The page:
ShortBookandScribes #BlogTour #Extract from Ring the Hill by Tom Cox @cox_tom @unbounders #RandomThingsTours #RingTheHill
I’m delighted to share an extract from Ring the Hill by Tom Cox with you today. What a beautiful cover this book has and I’ve no doubt the content matches it. My thanks to Anne Cater of Random Things Tours for the place on the tour.
A hill is not a mountain. You climb it for you, then you put it quietly inside you, in a cupboard marked ‘Quite A Lot Of Hills’ where it makes its infinitesimal mark on who you are.
Ring the Hill is a book written around, and about, hills: it includes a northern hill, a hill that never ends and the smallest hill in England. Each chapter takes a type of hill – whether it’s a knoll, cap, cliff, tor or even a mere bump – as a starting point for one of Tom’s characteristically unpredictable and wide-ranging explorations.
Tom’s lyrical, candid prose roams from an intimate relationship with a particular cove on the south coast, to meditations on his great-grandmother and a lesson on what goes into the mapping of hills themselves. Because a good walk in the hills is never just about the hills: you never know where it might lead.
JENNY DOESN’T LIVE HERE
The lunar eclipse had just happened and people in town were saying it had been having a dramatic effect on everyone’s sleep, infiltrating dreams in troubling, vivid ways. Always a bit out of step with town, I’d slept soundly during the eclipse and got my weird dreams out of the way a week earlier. In one dream, my washing machine, which already displayed a tendency towards nomadism, totally broke free of my house to start a new life on the road, performing for coins. In perhaps the most disturbing dream, I dream-woke on my back, floating in deep water, having made the error of falling asleep in the sea. I sort of assumed in the dream that I was somewhere a few hundred yards off the shore of the hard-to-get-to Devon cove where I had done most of my recent swimming, but in truth there was no landmark to suggest I was actually near that cove, apart from the sea, which, while undoubtedly a very distinctive landmark, is a landmark only specific enough to tell you that you are somewhere on 70 per cent of the planet’s surface. I did get a sense that it was the particular kind of sea you get near that cove, but I couldn’t be sure. I woke up again, and realised that this was a proper waking and that I was in my bed and hadn’t really woken up in the sea at all.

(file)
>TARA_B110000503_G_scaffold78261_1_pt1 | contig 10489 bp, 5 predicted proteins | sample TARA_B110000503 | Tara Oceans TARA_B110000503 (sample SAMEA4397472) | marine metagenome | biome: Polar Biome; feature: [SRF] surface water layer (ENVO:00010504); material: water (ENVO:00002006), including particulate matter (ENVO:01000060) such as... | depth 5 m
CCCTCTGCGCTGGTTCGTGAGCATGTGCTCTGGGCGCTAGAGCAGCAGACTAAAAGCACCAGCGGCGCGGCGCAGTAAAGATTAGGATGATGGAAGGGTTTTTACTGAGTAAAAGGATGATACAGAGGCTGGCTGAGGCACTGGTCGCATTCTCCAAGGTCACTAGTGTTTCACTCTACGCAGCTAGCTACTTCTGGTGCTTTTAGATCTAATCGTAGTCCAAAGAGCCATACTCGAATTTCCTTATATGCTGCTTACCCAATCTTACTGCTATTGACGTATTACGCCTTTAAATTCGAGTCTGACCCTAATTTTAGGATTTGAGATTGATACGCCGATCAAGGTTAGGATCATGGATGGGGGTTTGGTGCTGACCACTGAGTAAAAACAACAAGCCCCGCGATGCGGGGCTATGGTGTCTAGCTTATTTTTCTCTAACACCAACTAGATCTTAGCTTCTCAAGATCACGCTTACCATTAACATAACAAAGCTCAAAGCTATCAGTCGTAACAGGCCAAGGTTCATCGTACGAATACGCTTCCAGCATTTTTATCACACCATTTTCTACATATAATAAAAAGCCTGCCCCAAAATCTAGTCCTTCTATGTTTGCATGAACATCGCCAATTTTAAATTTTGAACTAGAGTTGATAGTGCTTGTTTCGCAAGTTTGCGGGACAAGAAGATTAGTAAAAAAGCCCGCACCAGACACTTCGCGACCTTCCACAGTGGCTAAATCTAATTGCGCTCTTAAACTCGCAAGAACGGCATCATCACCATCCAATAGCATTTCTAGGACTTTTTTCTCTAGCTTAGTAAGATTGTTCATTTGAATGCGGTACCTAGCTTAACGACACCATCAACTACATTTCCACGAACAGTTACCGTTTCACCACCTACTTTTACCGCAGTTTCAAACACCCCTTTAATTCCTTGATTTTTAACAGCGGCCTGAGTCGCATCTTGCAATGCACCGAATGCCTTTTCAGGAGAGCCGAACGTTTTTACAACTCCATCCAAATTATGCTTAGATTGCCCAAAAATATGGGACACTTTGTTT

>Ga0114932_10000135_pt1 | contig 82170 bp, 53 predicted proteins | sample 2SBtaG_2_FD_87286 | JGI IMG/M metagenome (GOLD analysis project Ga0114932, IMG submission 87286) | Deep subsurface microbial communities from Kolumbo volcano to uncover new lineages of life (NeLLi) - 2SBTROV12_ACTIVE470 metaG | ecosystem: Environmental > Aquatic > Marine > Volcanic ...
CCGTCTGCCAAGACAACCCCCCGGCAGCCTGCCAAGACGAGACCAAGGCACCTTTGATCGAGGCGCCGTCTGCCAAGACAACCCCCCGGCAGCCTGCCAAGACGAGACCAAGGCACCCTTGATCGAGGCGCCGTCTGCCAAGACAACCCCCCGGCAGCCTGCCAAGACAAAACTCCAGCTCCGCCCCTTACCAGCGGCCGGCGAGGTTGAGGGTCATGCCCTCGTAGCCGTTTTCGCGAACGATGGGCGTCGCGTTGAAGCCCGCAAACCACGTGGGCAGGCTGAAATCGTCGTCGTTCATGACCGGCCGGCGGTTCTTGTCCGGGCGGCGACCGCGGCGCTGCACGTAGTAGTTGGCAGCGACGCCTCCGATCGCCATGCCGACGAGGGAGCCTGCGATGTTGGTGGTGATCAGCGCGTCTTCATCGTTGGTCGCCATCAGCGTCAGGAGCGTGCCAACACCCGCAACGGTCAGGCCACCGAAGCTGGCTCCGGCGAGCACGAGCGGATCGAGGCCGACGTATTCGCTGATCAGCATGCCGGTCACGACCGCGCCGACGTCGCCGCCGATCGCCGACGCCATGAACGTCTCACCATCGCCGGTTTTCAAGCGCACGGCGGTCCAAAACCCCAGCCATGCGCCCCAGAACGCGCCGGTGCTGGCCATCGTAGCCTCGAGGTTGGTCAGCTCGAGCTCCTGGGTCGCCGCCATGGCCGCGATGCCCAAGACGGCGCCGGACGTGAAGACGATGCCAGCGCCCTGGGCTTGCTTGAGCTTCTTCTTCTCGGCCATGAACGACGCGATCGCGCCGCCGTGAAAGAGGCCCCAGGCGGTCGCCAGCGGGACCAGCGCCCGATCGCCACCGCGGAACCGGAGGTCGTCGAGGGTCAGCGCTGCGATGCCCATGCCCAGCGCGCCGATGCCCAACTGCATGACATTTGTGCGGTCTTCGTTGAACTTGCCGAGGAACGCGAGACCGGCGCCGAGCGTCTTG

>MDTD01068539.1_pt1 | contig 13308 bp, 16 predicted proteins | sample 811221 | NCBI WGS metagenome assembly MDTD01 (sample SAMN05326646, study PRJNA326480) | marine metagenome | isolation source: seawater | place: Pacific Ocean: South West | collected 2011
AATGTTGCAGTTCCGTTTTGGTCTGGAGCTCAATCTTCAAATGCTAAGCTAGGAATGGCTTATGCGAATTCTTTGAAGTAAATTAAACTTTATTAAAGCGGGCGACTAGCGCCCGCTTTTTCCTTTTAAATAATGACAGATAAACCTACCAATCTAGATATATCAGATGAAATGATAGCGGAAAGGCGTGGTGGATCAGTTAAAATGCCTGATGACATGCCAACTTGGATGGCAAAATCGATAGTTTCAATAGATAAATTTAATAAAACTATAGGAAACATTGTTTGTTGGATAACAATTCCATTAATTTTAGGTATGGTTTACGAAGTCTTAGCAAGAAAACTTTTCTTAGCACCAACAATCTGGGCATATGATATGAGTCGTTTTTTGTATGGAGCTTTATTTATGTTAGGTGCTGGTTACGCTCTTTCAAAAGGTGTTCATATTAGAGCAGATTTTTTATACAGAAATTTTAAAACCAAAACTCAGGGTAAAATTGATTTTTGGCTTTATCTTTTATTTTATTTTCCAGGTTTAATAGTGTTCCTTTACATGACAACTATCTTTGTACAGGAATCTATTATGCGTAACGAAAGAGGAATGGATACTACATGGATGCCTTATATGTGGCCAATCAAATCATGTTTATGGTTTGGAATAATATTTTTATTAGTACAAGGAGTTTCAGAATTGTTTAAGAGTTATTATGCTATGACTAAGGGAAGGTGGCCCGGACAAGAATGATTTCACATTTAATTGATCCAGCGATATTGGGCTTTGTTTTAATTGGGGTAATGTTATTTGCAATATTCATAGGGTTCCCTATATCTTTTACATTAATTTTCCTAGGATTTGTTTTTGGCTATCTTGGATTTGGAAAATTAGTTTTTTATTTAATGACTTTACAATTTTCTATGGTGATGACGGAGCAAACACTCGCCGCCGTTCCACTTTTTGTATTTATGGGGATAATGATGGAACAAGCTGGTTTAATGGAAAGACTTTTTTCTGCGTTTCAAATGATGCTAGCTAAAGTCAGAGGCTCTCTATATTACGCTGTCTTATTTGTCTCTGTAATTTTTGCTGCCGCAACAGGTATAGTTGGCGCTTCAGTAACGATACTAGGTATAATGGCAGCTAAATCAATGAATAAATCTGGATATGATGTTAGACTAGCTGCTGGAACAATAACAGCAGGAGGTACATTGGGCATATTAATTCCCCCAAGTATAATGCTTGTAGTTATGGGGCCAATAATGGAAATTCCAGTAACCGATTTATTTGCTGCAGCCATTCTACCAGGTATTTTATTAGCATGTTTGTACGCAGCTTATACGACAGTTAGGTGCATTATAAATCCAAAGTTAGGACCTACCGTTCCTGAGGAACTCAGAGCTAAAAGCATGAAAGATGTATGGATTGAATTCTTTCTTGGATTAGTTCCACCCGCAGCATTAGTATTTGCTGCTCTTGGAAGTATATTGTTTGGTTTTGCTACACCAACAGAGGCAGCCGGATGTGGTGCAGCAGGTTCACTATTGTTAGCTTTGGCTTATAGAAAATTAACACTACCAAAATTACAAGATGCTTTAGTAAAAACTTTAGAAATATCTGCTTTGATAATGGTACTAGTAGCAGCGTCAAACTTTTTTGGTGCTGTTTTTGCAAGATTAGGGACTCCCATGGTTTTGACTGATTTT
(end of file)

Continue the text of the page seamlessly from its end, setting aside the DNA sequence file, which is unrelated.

It probably makes sense that I’d dream such a dream – a dream combining freedom, homeliness, comfort and danger – about my favourite Devon cove. I had been going to the cove regularly for over four years and developed a relationship with it that had, at times, bordered on addiction. Through the cove, I could to an extent tell the recent story of my life: the books I had read, the books I had failed to read, the changes to my body, the little shifts in life philosophy. I had fallen in love at first sight twice on the cove – quite a high ratio when you compare it to the same period inland, where I had only fallen in love at first sight once. In my garden there are a small selection of stones from the cove, including a chunk of smoothed tarmac, which looks like a conglomerate puddingstone but on closer inspection is almost certainly a former part of the road a couple of miles away beside Slapton Ley, which was violently ripped apart by Storm Emma in early 2018, in an astonishing reminder of the brute force of nature the likes of which you don’t see often in the UK. I have been physically attacked at the cove on fifteen occasions that I can pinpoint: fourteen of them by jellyfish, and once by a black Labrador, which swam over to me and climbed on my back, leaving my ribs covered in scratches. I doubt any of these attacks can be considered malicious: the jellyfish were just defending space that is rightfully more theirs than mine, and I think the Labrador – which was owned by a semi-oblivious Dutch man – just wanted a nice, big, wet cuddle. At least the salt water quickly went to work on my injuries, as it has done on pretty much every injury I have had upon my arrival at the beach, magically curing small patches of eczema, cuts and bites.